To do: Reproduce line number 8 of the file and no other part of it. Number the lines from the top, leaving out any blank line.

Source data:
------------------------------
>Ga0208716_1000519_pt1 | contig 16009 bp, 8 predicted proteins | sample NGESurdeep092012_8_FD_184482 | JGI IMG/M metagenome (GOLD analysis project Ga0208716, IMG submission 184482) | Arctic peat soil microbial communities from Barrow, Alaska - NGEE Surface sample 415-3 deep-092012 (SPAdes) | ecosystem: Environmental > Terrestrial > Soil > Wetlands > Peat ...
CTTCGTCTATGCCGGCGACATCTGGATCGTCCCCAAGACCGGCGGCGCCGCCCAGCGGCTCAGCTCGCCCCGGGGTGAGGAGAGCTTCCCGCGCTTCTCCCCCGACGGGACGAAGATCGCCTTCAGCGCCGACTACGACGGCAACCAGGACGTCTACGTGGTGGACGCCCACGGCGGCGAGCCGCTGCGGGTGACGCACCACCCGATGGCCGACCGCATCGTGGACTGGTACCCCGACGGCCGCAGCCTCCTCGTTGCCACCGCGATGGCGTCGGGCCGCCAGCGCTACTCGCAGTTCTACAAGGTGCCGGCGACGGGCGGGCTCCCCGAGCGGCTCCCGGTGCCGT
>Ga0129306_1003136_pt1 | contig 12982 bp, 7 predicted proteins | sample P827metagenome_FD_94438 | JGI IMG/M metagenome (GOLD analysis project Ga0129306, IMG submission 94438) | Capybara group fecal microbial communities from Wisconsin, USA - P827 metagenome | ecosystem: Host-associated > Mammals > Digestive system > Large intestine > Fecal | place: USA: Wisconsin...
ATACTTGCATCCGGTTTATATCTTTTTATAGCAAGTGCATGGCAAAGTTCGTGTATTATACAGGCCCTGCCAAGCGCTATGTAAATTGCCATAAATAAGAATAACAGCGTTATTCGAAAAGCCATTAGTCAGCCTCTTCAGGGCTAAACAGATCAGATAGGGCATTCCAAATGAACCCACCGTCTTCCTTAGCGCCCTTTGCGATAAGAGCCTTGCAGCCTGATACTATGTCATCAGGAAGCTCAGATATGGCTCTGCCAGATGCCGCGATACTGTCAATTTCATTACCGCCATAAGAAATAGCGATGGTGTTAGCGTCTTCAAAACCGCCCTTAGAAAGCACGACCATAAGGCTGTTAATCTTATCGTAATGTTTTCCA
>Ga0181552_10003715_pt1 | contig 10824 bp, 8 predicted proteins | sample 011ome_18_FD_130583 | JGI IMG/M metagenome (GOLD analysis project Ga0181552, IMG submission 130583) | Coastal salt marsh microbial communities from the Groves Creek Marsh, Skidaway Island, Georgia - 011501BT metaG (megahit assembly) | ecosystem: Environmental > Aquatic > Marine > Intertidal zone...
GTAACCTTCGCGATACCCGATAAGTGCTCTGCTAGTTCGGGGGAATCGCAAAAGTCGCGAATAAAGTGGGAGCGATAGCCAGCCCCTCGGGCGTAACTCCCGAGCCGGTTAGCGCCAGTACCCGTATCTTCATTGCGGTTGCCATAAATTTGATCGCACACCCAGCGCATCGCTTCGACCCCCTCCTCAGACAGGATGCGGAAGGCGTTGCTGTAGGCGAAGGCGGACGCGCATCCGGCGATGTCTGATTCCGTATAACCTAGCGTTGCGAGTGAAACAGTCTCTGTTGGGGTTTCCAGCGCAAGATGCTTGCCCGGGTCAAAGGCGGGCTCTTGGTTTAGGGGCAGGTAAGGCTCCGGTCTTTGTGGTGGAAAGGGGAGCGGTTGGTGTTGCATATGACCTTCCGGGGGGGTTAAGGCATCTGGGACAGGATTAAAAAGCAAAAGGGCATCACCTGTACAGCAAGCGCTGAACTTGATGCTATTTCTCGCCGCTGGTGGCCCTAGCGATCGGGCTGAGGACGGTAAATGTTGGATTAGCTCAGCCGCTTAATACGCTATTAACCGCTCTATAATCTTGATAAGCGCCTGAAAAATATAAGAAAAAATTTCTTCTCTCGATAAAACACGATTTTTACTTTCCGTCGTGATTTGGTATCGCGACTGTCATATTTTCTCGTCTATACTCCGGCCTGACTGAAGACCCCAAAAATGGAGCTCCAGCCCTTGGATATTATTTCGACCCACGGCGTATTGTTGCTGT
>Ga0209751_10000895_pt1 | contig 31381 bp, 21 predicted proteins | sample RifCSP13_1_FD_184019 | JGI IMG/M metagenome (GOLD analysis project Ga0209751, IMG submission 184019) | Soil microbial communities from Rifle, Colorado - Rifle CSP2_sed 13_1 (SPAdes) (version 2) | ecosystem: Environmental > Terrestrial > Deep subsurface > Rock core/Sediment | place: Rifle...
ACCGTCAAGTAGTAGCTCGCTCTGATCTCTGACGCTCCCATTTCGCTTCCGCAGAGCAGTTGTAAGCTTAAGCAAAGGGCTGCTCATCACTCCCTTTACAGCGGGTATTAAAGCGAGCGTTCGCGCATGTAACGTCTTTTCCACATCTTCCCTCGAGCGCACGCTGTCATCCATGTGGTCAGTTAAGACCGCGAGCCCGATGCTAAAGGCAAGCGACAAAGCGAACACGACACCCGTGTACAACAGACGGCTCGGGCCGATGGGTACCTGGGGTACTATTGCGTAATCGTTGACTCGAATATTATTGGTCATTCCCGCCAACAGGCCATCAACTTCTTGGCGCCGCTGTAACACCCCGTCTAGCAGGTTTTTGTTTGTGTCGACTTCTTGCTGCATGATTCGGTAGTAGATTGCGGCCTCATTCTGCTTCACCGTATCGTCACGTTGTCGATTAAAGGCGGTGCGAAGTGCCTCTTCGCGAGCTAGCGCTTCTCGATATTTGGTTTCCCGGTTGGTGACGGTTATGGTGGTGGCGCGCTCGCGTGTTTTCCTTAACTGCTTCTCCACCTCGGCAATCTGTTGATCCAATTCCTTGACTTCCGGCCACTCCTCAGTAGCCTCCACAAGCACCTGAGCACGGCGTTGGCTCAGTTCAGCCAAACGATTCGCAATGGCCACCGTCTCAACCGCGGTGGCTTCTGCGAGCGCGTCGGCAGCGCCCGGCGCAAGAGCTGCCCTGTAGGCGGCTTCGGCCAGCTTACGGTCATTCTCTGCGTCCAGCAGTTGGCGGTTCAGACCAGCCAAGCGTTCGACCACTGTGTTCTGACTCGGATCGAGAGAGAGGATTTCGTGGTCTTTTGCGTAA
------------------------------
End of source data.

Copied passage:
ACCGTCAAGTAGTAGCTCGCTCTGATCTCTGACGCTCCCATTTCGCTTCCGCAGAGCAGTTGTAAGCTTAAGCAAAGGGCTGCTCATCACTCCCTTTACAGCGGGTATTAAAGCGAGCGTTCGCGCATGTAACGTCTTTTCCACATCTTCCCTCGAGCGCACGCTGTCATCCATGTGGTCAGTTAAGACCGCGAGCCCGATGCTAAAGGCAAGCGACAAAGCGAACACGACACCCGTGTACAACAGACGGCTCGGGCCGATGGGTACCTGGGGTACTATTGCGTAATCGTTGACTCGAATATTATTGGTCATTCCCGCCAACAGGCCATCAACTTCTTGGCGCCGCTGTAACACCCCGTCTAGCAGGTTTTTGTTTGTGTCGACTTCTTGCTGCATGATTCGGTAGTAGATTGCGGCCTCATTCTGCTTCACCGTATCGTCACGTTGTCGATTAAAGGCGGTGCGAAGTGCCTCTTCGCGAGCTAGCGCTTCTCGATATTTGGTTTCCCGGTTGGTGACGGTTATGGTGGTGGCGCGCTCGCGTGTTTTCCTTAACTGCTTCTCCACCTCGGCAATCTGTTGATCCAATTCCTTGACTTCCGGCCACTCCTCAGTAGCCTCCACAAGCACCTGAGCACGGCGTTGGCTCAGTTCAGCCAAACGATTCGCAATGGCCACCGTCTCAACCGCGGTGGCTTCTGCGAGCGCGTCGGCAGCGCCCGGCGCAAGAGCTGCCCTGTAGGCGGCTTCGGCCAGCTTACGGTCATTCTCTGCGTCCAGCAGTTGGCGGTTCAGACCAGCCAAGCGTTCGACCACTGTGTTCTGACTCGGATCGAGAGAGAGGATTTCGTGGTCTTTTGCGTAA